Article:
Then they said the part that just plain pissed me off. I recall that the response was something like "Well, you say that, but I don't believe you because someone once posted on their blog that what you are saying is not true." I tried to ask "who was this person and what experience did they have?" However, they did not know, yet the fact that someone told them that it was posted on a blog somewhere was apparently good enough for them to take the blogger's word on it - over mine.
Here's what I say to that - You want to believe the Internet as a source of information? You want to believe the Internet over an actual practicing, flesh-and-blood attorney standing in front of you that has been working in the trenches trying to help recent graduates get jobs for years? That has your best interest at heart rather than the direct financial interest that law schools have on "selling" you on the ides of a law degree?
Well buddy, I'm on the Internet now, too. You can go and read my blog. Do I have enough credibility now? This was the real kick in the butt that got me writing. That the law students would value the opinion of some anonymous blogger (who apparently has no idea what he is talking about) over me just really got my goat.
Anyway, I realized after we talked that the students had not come there looking for information or to evaluate the opportunity. Instead, they already had a very firm vision of "how it was going to be" and they were very emotionally attached to the vision. They plainly did not want to hear any information that did not support their vision of how the future was going to me. They had not come to find out the truth, but to have me re-enforce and justify what they had come to believe.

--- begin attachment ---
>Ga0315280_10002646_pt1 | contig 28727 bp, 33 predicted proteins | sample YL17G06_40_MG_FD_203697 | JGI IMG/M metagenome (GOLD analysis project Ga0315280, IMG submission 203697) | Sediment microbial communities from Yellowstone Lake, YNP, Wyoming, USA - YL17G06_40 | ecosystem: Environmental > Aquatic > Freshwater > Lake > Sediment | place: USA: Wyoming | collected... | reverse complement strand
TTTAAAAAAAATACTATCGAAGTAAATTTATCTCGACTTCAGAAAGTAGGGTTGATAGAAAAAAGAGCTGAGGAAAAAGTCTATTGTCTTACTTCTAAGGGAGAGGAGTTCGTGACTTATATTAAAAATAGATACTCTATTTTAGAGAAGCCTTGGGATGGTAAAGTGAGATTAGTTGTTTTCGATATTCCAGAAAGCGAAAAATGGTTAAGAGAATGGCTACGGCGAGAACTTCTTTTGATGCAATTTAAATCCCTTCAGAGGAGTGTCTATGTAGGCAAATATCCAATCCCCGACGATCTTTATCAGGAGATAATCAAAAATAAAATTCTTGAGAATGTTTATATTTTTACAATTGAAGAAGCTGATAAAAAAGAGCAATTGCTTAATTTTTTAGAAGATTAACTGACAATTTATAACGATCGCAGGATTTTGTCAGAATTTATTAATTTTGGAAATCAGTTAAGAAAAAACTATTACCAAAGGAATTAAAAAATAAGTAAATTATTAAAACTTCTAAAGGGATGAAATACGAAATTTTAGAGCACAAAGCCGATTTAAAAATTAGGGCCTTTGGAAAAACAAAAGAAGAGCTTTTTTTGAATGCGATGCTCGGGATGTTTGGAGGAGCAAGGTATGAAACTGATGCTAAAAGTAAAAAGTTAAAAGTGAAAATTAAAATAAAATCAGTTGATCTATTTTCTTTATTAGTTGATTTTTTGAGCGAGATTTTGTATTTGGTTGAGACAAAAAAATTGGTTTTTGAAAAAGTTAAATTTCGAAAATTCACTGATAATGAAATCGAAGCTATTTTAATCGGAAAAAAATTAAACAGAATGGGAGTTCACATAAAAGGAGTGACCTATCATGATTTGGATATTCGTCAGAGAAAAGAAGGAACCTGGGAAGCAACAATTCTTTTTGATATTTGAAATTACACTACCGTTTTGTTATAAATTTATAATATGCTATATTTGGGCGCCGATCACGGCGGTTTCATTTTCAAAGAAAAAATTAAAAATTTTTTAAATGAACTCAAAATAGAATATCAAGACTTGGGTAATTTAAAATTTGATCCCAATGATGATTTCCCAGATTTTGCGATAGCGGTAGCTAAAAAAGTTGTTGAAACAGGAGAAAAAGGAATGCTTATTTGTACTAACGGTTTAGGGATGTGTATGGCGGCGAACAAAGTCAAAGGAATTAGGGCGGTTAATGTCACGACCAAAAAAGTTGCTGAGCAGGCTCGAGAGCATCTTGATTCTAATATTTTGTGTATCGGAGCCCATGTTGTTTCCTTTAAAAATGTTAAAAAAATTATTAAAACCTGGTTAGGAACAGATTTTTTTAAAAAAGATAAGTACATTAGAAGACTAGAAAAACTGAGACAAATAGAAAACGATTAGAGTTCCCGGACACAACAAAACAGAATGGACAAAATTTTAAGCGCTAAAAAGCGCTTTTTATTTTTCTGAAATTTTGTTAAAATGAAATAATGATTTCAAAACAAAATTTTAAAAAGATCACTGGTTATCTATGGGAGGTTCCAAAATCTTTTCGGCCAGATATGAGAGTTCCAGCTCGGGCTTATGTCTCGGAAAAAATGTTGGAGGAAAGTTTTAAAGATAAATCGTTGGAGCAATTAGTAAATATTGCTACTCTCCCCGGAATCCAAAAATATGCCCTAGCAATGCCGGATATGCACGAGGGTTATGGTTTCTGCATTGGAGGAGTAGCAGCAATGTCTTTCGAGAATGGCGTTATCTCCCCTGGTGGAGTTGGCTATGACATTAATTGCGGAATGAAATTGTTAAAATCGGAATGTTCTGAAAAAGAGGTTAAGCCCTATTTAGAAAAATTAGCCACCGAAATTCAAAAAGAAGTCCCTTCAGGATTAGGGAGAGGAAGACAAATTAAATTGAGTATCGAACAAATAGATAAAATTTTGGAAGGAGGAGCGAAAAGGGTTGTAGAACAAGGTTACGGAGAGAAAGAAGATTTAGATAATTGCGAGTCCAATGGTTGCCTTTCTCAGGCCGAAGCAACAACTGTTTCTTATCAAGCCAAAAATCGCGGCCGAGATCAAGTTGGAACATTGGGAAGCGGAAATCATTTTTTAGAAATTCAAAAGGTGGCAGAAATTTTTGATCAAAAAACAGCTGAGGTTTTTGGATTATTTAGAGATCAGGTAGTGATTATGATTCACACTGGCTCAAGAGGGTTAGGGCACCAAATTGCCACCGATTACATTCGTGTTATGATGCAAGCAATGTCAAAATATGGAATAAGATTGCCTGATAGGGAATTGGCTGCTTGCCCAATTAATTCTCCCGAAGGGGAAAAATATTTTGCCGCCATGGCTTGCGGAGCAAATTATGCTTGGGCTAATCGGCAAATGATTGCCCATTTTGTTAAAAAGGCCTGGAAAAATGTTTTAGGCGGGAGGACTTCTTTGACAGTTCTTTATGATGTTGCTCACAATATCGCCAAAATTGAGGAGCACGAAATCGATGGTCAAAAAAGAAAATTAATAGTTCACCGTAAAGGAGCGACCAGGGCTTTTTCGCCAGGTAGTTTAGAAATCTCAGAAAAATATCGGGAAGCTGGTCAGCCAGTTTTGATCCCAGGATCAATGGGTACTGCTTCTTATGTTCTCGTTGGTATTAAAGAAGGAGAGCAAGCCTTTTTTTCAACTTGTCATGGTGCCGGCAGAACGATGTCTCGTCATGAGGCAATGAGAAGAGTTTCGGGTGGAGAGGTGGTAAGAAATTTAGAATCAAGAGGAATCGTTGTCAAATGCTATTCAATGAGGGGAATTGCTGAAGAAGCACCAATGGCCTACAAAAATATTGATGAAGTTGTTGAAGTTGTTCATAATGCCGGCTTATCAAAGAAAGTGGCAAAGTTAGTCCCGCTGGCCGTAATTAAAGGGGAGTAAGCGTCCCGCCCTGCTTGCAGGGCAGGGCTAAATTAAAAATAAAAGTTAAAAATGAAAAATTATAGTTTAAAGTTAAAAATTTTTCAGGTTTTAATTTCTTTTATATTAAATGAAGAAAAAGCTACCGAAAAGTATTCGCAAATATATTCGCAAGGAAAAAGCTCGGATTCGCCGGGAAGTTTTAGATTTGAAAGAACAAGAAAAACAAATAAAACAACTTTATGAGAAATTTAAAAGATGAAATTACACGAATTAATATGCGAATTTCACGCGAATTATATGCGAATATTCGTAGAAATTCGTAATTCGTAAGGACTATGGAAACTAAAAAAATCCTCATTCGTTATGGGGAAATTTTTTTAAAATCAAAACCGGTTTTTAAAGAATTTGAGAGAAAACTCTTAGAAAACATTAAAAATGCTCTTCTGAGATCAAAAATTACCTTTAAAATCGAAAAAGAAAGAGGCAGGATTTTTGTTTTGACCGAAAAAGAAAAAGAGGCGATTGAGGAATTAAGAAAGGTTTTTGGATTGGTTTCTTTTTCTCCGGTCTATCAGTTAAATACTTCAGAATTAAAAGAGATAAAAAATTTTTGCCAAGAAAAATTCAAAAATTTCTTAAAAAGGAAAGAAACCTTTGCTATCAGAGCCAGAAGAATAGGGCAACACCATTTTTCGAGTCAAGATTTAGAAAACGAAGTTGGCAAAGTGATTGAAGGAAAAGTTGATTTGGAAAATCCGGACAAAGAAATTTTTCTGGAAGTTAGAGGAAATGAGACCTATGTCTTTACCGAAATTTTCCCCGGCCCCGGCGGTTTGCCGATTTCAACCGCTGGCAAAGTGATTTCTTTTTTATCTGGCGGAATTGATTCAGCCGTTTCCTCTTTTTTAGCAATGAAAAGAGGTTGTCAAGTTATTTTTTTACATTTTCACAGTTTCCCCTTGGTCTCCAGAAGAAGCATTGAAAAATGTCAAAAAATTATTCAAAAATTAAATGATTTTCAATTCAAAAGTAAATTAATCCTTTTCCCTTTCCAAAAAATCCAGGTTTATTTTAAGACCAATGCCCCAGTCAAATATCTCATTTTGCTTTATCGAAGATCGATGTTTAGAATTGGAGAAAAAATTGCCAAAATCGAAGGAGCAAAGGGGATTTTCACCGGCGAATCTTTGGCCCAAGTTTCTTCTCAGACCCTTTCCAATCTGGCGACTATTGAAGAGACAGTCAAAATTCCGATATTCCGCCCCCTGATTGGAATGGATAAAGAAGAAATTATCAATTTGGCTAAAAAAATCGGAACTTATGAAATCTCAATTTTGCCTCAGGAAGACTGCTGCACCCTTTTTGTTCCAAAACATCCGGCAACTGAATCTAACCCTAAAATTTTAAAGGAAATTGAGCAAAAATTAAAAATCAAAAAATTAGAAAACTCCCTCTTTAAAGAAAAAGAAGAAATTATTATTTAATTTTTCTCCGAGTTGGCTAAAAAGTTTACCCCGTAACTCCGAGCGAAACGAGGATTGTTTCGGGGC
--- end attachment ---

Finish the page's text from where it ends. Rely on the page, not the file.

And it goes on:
Instead of listening to the truth and gaining a deeper understanding of the risks, they attempted to explain away the risks or suggest that the risks would not apply to them. If I mentioned that only 50% will get a job in a firm, they reply with "Well, I'm very smart so I am sure that I will be one of those 50%." If I mentioned the economy, they would just ignore the impact and say that everything would be different by the time that they graduated - there would be jobs for all.
What was astounding to me was how much they vilfified and "threw under the bus" students that had not been able to get a job. Instead of sympathizing with them and realizing "that could be you," the students were quick to jump on the perceived failings of the law students, denigrate the law students, and then grandly proclaim that the failing would never happen the them. Their reasoning was varied.
Some insisted that because they had a high GPA in undergrad, that their law school GPA would certainly be just as high. They ignored the increased competition in law school and that grades in law school are actually pretty arbitrary.
Some really seemed to believe that all they had to do was get in front of a law firm recruiter and the job was as good as theirs - that no one could possibly say "no" to them. Wow. This one just stunned me. I guess this is what happens when your parents never say no to you? It also seems like the same attitude that gives a trophy to everyone who participates in a sport rather than just those that win - you get people erroneously thinking that the receipt of the trophy is guaranteed just from participating. I really could not believe the incredible ego that they thought that somehow they would be just so much better - so much more un-refusable - than a person who: 1) was only 3-4 years older than them, 2) went to the same university they did and earned the same degree with about the same GPA, and 3) had almost identical technical skills, social skills, and appearance. In reality, the undergrads were no where near as unique, perfect, and special as they had been told they were. They should look at the experience of a law student similar to them as pretty reflective of what their career will be like. In this regard, I have been working with law students for more than a decade and I can say that your experience is going to be pretty much the same as the people that went before you with your qualifications - you are NOT going to do much better.